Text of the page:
“Look, we want to win every time we play so the result is always part of the formula for us. We can’t afford to focus on that, because it’s all those other elements that go into getting you the result.

“We’re not going to look at the points differential, what we will look at is ‘we can be better at that lineout, we can be better at that ball-carry, be better to load up here, stay connected and defend here. We can do better here to make sure we can get a shoulder on and hang on in the tackle to make sure he doesn’t get through’.

“There are so many of those process-related elements that have to become the focus, because the actual score – while never irrelevant because it’s a Test match – it isn’t at the fore of our thinking.”

Schmidt won’t panic, but will instead draw on his experiences as a coach.

“I said to the players after the game: ‘Look, I’ve been coaching professionally for 17 years, I’ve had these days’. I think there’s two or three of them, so they are very, very rare and we have turned them around each time. I do firmly believe that we can.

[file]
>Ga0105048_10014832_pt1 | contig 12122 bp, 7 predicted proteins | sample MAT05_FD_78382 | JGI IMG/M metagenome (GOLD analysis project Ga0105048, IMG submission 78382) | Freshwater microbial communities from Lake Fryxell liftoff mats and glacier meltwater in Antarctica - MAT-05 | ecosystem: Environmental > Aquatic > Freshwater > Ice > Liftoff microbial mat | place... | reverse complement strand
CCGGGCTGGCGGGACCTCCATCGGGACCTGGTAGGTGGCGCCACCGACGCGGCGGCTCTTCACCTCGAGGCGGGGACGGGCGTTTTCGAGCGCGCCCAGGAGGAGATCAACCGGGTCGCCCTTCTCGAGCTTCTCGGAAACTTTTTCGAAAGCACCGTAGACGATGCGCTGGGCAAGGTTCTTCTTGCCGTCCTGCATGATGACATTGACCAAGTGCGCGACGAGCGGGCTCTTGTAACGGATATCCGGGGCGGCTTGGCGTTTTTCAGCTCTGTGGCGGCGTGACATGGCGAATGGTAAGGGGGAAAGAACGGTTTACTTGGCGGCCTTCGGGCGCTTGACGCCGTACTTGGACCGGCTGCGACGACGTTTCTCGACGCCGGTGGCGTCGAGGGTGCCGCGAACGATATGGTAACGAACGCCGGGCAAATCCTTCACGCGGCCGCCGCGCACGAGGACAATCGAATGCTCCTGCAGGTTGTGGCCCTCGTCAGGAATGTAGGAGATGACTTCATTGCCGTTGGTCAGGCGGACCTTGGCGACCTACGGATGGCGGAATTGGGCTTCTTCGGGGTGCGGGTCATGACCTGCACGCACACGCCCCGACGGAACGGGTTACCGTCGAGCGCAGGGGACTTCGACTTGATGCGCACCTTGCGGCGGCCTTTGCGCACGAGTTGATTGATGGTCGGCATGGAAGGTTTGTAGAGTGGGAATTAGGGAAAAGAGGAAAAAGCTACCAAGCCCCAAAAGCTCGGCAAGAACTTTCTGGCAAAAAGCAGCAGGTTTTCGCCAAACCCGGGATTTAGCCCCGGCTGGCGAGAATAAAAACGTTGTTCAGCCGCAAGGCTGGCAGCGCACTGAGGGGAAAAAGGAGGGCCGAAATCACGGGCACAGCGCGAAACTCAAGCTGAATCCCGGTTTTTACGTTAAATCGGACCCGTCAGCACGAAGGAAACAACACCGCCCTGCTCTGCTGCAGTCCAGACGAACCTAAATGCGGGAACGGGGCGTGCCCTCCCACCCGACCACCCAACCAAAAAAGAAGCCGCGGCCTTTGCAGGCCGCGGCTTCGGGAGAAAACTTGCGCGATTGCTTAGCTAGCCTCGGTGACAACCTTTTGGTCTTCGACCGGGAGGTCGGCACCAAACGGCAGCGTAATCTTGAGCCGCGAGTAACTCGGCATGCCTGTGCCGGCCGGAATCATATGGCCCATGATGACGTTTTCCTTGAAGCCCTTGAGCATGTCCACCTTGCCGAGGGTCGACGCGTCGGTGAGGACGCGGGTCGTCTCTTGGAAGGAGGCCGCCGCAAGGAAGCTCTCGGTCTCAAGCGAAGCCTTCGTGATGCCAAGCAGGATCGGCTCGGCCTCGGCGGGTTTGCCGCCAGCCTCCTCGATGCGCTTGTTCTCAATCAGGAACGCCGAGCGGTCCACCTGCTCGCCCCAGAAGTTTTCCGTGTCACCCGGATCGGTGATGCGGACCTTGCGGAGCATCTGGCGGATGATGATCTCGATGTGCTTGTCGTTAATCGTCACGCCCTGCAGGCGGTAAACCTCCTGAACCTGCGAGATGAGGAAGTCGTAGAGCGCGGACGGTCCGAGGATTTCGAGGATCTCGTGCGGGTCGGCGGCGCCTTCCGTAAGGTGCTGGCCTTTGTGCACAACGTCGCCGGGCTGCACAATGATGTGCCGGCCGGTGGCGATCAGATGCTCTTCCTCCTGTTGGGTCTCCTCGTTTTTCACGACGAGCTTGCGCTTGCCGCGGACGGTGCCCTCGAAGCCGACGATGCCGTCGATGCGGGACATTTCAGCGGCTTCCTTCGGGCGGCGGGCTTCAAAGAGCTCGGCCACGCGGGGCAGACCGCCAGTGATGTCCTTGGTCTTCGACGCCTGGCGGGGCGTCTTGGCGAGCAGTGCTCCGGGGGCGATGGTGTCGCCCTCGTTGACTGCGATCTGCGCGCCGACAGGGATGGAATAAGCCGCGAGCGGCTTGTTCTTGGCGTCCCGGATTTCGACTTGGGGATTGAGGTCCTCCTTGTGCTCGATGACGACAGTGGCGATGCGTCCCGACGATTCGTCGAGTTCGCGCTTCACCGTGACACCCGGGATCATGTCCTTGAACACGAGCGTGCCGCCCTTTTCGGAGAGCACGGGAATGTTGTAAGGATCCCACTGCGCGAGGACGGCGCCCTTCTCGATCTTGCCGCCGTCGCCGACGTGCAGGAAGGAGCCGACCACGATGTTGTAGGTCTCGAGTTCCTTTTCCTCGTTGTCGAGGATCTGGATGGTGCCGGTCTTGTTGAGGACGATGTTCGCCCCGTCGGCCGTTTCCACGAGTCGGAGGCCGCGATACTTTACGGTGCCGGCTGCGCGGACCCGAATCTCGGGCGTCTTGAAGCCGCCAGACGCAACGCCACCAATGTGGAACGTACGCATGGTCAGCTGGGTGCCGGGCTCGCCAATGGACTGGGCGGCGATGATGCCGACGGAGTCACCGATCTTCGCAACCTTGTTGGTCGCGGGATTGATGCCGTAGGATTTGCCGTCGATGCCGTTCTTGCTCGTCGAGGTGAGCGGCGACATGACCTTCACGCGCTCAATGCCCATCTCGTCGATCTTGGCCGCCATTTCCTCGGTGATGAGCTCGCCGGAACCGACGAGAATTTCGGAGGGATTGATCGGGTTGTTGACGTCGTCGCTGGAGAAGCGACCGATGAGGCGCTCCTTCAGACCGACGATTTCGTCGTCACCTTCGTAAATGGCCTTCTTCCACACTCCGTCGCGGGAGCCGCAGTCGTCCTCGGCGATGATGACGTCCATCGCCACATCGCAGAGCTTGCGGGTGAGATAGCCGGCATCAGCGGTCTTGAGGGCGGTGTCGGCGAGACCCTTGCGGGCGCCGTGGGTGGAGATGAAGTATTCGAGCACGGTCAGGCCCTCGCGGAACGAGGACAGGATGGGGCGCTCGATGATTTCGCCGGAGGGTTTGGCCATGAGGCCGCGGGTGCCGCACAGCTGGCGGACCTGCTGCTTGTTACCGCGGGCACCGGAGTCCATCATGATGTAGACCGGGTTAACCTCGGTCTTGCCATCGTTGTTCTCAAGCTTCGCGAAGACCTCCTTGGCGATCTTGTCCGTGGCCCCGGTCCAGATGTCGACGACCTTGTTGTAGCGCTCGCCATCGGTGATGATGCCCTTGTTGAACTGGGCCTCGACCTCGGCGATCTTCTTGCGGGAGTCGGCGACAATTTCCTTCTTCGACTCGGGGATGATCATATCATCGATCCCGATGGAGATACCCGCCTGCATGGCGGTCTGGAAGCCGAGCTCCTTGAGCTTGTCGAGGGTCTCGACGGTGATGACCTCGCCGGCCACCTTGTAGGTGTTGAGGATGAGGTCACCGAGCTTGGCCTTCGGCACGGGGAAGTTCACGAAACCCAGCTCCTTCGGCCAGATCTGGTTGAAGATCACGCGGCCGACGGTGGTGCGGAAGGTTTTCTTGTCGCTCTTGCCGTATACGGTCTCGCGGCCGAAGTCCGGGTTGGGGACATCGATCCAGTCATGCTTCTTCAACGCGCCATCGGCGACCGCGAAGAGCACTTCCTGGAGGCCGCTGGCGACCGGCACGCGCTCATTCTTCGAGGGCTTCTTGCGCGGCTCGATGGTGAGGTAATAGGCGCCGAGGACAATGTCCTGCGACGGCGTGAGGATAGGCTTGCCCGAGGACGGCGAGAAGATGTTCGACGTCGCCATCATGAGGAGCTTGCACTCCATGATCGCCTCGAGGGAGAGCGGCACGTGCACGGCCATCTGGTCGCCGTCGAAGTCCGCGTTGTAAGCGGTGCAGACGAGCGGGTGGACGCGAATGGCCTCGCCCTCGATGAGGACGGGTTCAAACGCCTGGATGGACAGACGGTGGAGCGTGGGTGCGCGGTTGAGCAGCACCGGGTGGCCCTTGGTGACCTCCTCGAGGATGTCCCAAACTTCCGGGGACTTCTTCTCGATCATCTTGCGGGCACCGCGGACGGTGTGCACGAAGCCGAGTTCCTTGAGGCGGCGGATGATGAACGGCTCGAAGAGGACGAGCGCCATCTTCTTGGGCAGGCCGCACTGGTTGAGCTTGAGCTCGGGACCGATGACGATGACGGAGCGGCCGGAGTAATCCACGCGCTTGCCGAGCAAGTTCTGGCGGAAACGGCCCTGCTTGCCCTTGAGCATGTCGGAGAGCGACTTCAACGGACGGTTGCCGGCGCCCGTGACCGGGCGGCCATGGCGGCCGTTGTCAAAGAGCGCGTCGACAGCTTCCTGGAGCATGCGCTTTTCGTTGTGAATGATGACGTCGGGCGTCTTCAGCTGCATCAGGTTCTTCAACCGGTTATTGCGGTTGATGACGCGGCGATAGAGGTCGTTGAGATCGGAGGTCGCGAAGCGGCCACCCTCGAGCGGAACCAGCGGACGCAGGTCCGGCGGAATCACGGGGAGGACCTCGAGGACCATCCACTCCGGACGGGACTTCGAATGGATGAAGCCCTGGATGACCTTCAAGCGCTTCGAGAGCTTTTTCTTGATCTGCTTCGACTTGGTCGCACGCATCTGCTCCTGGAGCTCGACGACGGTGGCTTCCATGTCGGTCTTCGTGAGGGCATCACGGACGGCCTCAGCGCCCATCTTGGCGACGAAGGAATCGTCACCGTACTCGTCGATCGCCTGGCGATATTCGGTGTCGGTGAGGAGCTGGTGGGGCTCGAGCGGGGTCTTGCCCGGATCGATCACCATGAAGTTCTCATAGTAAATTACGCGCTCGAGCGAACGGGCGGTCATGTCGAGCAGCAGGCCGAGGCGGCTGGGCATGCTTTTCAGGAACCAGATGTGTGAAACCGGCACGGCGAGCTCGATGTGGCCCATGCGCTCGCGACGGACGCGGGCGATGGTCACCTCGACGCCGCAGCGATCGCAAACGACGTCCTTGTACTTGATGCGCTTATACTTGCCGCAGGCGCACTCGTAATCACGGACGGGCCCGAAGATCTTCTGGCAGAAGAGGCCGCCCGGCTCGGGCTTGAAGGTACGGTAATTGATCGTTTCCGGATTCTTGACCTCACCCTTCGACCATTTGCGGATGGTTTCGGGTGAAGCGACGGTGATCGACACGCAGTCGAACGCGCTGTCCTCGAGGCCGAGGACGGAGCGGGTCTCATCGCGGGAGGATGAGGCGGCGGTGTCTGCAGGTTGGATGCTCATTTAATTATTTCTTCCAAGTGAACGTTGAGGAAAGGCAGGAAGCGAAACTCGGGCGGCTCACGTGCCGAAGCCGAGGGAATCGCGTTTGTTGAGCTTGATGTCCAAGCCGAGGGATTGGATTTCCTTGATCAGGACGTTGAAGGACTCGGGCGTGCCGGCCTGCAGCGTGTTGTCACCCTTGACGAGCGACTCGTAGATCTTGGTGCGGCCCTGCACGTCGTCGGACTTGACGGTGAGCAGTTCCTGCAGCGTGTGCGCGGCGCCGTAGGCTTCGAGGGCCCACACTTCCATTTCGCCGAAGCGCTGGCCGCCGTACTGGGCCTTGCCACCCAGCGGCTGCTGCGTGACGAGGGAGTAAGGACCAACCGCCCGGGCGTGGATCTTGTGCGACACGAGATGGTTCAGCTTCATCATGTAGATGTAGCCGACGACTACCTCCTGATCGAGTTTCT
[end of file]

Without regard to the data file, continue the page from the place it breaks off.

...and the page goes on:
“When you have a game where so many elements of it don’t come together it is very hard to get into the game and I think we made it easier for England than it should have been. England are a really good side and so they took advantage of whatever we did offer them and it is incredibly disappointing.

“I would have to say, I knew we were a bit vulnerable but we contributed to a greater vulnerability because we didn’t look after the ball well enough from set-piece, we didn’t really stop their momentum, slipping off 34 tackles like we did.”

Best admitted that Ireland had been slow to their lineouts, which may have been an attitudinal issue, but Schmidt will also draw on his belief that his players’ attitude is not a problem.

Bigger contracts

“I have been incredibly lucky for the last six and a half years to work with a group of young men who, honestly, they fight tooth and nail for their country.

“They give up bigger contracts elsewhere to stay here and try and make sure they do that. I don’t foresee it being a problem in the future.

“What I do know is that when you have a volume of work in your legs there’s a degree where you can get will and mind over matter and a point at which your legs are a bit heavy and you’re a bit sluggish.”

“We’ve got to make sure that now we get our periodisation right, that we make sure that now we’re starting to temper so that we can make sure we are peaking at the right time.

“That is in four weeks’ time, but there’s pressure to make sure that we’re not too far off peaking over the next two weeks, because we need to get a lot of our process elements up to speed.”

Whether or not the Principality Stadium roof is closed is up to Wales, as it’s not a Six Nations match, and Schmidt believes that the hosts may want to have it closed so as to further replicate conditions in Japan.

Either way, the heat is certainly on now.